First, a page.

The Mean Spider, by Jeannette Marks
Cricket and Others
Old Stingy sat in the midst of his spider-web, as some old Giant used to
sit in his fortress waiting to pounce upon innocent people to kill them
and eat them. Stingy's shoulders were all humped up, and his eight claws
looked very ugly. He had already tangled up one Noisy Fly, and now he
sat waiting for another. Everybody hated him; even Toadie Todson went
out of his way to give a lazy snap at Stingy.
All day long Stingy spun webs, caught noisy flies and even other
spiders, and yet nobody ever knew what he did with his webs or with the
flies he caught. Stingy had never been heard to say one word, and when
he wanted exercise, he hung by his leg to a thin cobweb and dangled up
and down. But if he saw anything coming he gave a jump, and back he went
again into his web. There he would sit with his shoulders humped and his
big mean black eyes fairly popping out of his head.
For once in his life Stingy was feeling a little sleepy the evening that
something happened to him. All day long the wind had been blowing very
hard, and Stingy had to rebuild a great many cobwebs that were blown
down. Suddenly he started up. Something was struggling in his web. What
do you suppose it was? Nothing less than a beautiful little
yellow-winged moth that was caught and was beating his wings and
fluttering to get out. Stingy rose slowly and moved his humpy shoulders
toward the moth. Quietly he stole on and in a minute more the moth would
be choked to death. On, on went Stingy, the tiny yellow moth fluttering
more and more feebly. But just at the moment Stingy was almost on the
moth, a beak ripped open the web and Stingy went tumbling to the ground
while the yellow moth fluttered away toward the waxy white flowers of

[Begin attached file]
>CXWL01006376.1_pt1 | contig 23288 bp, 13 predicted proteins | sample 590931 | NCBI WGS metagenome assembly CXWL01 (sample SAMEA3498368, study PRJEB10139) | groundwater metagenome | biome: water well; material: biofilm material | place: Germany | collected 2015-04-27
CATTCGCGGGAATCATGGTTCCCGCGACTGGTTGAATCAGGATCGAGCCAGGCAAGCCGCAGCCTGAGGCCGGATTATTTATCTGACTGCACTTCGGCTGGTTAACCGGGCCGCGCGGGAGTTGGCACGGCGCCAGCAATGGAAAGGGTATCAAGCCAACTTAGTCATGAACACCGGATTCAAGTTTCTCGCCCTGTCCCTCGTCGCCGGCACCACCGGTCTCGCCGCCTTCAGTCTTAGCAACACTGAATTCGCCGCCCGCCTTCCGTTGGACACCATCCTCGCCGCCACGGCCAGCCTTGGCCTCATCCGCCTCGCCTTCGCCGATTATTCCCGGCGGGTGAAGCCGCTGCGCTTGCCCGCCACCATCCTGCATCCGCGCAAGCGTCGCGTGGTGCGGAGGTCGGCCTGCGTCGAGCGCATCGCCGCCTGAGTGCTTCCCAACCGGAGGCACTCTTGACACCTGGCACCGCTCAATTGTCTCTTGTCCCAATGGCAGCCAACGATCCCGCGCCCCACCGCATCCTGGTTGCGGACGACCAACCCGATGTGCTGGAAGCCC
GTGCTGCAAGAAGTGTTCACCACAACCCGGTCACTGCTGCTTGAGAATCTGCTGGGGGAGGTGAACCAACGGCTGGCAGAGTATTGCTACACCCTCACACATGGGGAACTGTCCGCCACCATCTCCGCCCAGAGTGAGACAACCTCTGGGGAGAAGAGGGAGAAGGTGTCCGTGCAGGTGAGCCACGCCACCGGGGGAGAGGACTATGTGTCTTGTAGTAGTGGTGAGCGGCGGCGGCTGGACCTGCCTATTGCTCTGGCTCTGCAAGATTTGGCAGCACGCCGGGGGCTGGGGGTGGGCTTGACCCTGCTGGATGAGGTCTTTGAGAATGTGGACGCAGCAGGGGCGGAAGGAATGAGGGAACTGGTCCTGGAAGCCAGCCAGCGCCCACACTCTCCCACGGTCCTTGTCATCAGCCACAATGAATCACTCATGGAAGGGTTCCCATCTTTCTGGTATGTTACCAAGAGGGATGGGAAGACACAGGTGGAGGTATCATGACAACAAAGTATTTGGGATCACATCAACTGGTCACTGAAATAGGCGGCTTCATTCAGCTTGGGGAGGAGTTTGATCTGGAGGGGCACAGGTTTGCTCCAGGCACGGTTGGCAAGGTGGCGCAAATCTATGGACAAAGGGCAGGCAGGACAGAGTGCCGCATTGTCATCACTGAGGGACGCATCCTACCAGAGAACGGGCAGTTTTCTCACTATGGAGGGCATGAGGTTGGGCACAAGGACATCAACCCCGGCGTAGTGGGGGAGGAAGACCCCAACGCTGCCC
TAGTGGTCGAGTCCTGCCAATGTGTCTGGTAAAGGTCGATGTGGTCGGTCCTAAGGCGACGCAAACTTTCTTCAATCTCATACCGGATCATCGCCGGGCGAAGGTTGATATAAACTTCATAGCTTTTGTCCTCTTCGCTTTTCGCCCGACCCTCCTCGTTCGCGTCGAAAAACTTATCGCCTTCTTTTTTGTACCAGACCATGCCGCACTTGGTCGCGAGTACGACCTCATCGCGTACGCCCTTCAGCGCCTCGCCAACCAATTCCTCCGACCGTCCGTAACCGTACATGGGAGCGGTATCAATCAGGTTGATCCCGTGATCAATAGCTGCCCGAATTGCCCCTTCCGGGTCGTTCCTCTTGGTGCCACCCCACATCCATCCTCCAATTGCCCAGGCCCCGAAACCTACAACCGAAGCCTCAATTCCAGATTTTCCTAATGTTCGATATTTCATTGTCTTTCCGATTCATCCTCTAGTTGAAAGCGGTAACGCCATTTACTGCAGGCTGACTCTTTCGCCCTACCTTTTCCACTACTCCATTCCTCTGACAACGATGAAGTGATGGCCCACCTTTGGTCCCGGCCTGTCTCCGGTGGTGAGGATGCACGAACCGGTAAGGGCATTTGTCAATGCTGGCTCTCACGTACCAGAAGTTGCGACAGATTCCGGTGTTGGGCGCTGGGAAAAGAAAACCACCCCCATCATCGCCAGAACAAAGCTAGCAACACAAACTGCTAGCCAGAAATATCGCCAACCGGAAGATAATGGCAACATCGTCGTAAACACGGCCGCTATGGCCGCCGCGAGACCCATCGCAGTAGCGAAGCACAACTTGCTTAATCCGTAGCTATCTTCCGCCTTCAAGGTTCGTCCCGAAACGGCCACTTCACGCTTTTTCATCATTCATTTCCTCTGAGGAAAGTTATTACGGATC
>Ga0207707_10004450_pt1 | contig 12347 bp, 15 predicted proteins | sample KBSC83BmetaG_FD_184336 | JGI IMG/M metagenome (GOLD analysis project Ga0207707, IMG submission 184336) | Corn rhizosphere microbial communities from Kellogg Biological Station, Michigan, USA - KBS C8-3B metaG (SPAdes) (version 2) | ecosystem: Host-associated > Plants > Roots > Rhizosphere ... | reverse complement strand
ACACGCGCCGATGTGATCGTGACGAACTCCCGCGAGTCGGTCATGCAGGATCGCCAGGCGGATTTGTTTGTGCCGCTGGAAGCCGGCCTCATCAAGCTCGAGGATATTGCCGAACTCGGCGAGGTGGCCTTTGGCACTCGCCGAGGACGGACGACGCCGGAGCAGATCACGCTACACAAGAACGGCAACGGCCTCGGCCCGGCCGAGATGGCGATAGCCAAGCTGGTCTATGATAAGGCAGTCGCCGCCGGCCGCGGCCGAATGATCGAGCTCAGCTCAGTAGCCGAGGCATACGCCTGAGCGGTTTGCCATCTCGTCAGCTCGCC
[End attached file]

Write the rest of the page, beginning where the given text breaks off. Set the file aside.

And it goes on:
the nearest syringa bush. The moth had time to see Hummy go whirring
off, and that night she told the fireflies and glow-worms and other
moths all about it. And each one had some other good deed of Hummy's to
But perhaps you would like to know what became of Stingy? When the web
was broken and he tumbled to the ground, he fell into the open mouth of
the Frisky Frog, who gave a comfortable croak as he swallowed him.
Nobody was sorry that Stingy was swallowed. Mrs. Cricky said it served
him right, but then, poor Mrs. Cricky's good wishes were often lost in
anxiety, lest harm should come to one of her own little Cricketses, for
Stingy, fifteen days before, had been known to smother and eat a little
cricket not more than a minute old. Mrs. Cricky herself would probably
have been the last person to hurt Stingy, only she could not help
feeling relieved; she said it wasn't in cricket-nature to feel
Father Cricky was usually too busy singing songs for the Marsh Grass
Vesper Quartette to make remarks. But this time he agreed with Mrs.
Cricky and said they would all better have their evening song and go to
sleep. And this was the song they sang:
Not too fast_
Come, see where the night winds sleep
And the dews fall on the ground,
While the trees a-rustling keep,
And the stars turn round and round.
There little frogs leap and croak,
And little eels slip and slide,
And the crabs lie still and soak,
While the marsh is singing wide.
The sand hills sleep 'neath the moon
And blink away at the sea,
While they sing a little sand tune
Which is plain as plain can be.
Say, my little one,
Bye-bye to the day.